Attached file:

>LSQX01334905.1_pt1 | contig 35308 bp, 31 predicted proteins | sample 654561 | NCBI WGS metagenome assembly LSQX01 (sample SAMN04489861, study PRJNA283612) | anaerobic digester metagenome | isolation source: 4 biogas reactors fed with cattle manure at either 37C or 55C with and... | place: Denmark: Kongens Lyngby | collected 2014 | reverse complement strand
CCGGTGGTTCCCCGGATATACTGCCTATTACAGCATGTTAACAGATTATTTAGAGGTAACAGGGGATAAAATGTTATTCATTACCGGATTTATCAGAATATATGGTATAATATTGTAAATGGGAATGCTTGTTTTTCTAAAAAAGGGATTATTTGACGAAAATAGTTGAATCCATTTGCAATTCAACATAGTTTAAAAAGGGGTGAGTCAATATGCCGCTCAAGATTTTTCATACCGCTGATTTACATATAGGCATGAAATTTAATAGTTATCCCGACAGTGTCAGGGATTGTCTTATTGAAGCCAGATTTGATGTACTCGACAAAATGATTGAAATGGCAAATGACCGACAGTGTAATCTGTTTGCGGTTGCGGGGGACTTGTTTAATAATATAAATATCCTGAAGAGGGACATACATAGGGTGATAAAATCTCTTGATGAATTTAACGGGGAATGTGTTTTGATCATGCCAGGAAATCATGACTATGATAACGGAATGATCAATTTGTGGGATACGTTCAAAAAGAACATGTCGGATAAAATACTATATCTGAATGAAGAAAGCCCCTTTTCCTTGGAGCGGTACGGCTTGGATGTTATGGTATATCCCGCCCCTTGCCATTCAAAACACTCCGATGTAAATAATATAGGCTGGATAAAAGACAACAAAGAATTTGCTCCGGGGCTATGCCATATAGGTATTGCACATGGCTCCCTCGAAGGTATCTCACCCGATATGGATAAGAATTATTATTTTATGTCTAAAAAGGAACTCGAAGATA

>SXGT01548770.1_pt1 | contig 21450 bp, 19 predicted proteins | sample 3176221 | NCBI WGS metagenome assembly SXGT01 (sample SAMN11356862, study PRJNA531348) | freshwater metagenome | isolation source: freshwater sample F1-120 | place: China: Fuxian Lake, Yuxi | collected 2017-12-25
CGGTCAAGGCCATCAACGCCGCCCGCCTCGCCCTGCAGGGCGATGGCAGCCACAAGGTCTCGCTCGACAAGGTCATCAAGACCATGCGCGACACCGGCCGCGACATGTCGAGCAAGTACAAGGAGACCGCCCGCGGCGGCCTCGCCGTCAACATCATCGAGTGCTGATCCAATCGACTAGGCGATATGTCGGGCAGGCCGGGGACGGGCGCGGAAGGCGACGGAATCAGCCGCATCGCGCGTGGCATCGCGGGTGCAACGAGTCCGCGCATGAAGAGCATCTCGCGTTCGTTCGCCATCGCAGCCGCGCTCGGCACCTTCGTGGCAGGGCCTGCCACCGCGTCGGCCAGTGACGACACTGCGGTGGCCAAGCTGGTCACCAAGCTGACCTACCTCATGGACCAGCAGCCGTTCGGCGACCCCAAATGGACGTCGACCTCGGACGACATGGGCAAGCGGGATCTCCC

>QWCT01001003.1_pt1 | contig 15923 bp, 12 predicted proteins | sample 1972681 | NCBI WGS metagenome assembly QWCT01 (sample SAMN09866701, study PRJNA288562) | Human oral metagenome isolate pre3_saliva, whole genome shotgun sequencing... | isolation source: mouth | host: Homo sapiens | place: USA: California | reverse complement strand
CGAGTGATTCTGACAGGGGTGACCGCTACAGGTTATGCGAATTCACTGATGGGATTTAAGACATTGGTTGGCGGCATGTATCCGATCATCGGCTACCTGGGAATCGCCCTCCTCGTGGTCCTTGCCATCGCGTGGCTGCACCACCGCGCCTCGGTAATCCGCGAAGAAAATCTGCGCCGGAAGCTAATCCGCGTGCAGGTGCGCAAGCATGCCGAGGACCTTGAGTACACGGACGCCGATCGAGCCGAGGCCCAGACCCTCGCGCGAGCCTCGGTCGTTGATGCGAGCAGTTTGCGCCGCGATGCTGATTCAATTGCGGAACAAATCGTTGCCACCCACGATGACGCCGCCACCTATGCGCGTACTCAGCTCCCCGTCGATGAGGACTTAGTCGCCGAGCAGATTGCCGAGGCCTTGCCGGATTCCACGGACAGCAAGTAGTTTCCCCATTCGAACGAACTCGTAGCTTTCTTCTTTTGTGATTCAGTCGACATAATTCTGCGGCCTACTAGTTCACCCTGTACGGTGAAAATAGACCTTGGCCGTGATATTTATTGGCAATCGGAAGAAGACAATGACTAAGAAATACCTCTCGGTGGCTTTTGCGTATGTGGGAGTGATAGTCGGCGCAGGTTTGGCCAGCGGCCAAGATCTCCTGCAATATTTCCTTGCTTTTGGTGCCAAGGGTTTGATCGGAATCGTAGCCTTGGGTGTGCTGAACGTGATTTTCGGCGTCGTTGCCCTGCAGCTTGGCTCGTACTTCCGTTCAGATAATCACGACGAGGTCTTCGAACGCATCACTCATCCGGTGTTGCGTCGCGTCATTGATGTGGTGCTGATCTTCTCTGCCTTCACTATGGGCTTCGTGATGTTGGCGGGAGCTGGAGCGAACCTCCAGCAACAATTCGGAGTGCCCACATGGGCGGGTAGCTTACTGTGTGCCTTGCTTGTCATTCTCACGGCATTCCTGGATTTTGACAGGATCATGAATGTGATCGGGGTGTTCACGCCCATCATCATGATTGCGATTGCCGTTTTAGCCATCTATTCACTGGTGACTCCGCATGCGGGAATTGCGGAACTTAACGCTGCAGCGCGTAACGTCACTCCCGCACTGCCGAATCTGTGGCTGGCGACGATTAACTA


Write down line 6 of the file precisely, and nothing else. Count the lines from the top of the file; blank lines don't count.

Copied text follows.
CGAGTGATTCTGACAGGGGTGACCGCTACAGGTTATGCGAATTCACTGATGGGATTTAAGACATTGGTTGGCGGCATGTATCCGATCATCGGCTACCTGGGAATCGCCCTCCTCGTGGTCCTTGCCATCGCGTGGCTGCACCACCGCGCCTCGGTAATCCGCGAAGAAAATCTGCGCCGGAAGCTAATCCGCGTGCAGGTGCGCAAGCATGCCGAGGACCTTGAGTACACGGACGCCGATCGAGCCGAGGCCCAGACCCTCGCGCGAGCCTCGGTCGTTGATGCGAGCAGTTTGCGCCGCGATGCTGATTCAATTGCGGAACAAATCGTTGCCACCCACGATGACGCCGCCACCTATGCGCGTACTCAGCTCCCCGTCGATGAGGACTTAGTCGCCGAGCAGATTGCCGAGGCCTTGCCGGATTCCACGGACAGCAAGTAGTTTCCCCATTCGAACGAACTCGTAGCTTTCTTCTTTTGTGATTCAGTCGACATAATTCTGCGGCCTACTAGTTCACCCTGTACGGTGAAAATAGACCTTGGCCGTGATATTTATTGGCAATCGGAAGAAGACAATGACTAAGAAATACCTCTCGGTGGCTTTTGCGTATGTGGGAGTGATAGTCGGCGCAGGTTTGGCCAGCGGCCAAGATCTCCTGCAATATTTCCTTGCTTTTGGTGCCAAGGGTTTGATCGGAATCGTAGCCTTGGGTGTGCTGAACGTGATTTTCGGCGTCGTTGCCCTGCAGCTTGGCTCGTACTTCCGTTCAGATAATCACGACGAGGTCTTCGAACGCATCACTCATCCGGTGTTGCGTCGCGTCATTGATGTGGTGCTGATCTTCTCTGCCTTCACTATGGGCTTCGTGATGTTGGCGGGAGCTGGAGCGAACCTCCAGCAACAATTCGGAGTGCCCACATGGGCGGGTAGCTTACTGTGTGCCTTGCTTGTCATTCTCACGGCATTCCTGGATTTTGACAGGATCATGAATGTGATCGGGGTGTTCACGCCCATCATCATGATTGCGATTGCCGTTTTAGCCATCTATTCACTGGTGACTCCGCATGCGGGAATTGCGGAACTTAACGCTGCAGCGCGTAACGTCACTCCCGCACTGCCGAATCTGTGGCTGGCGACGATTAACTA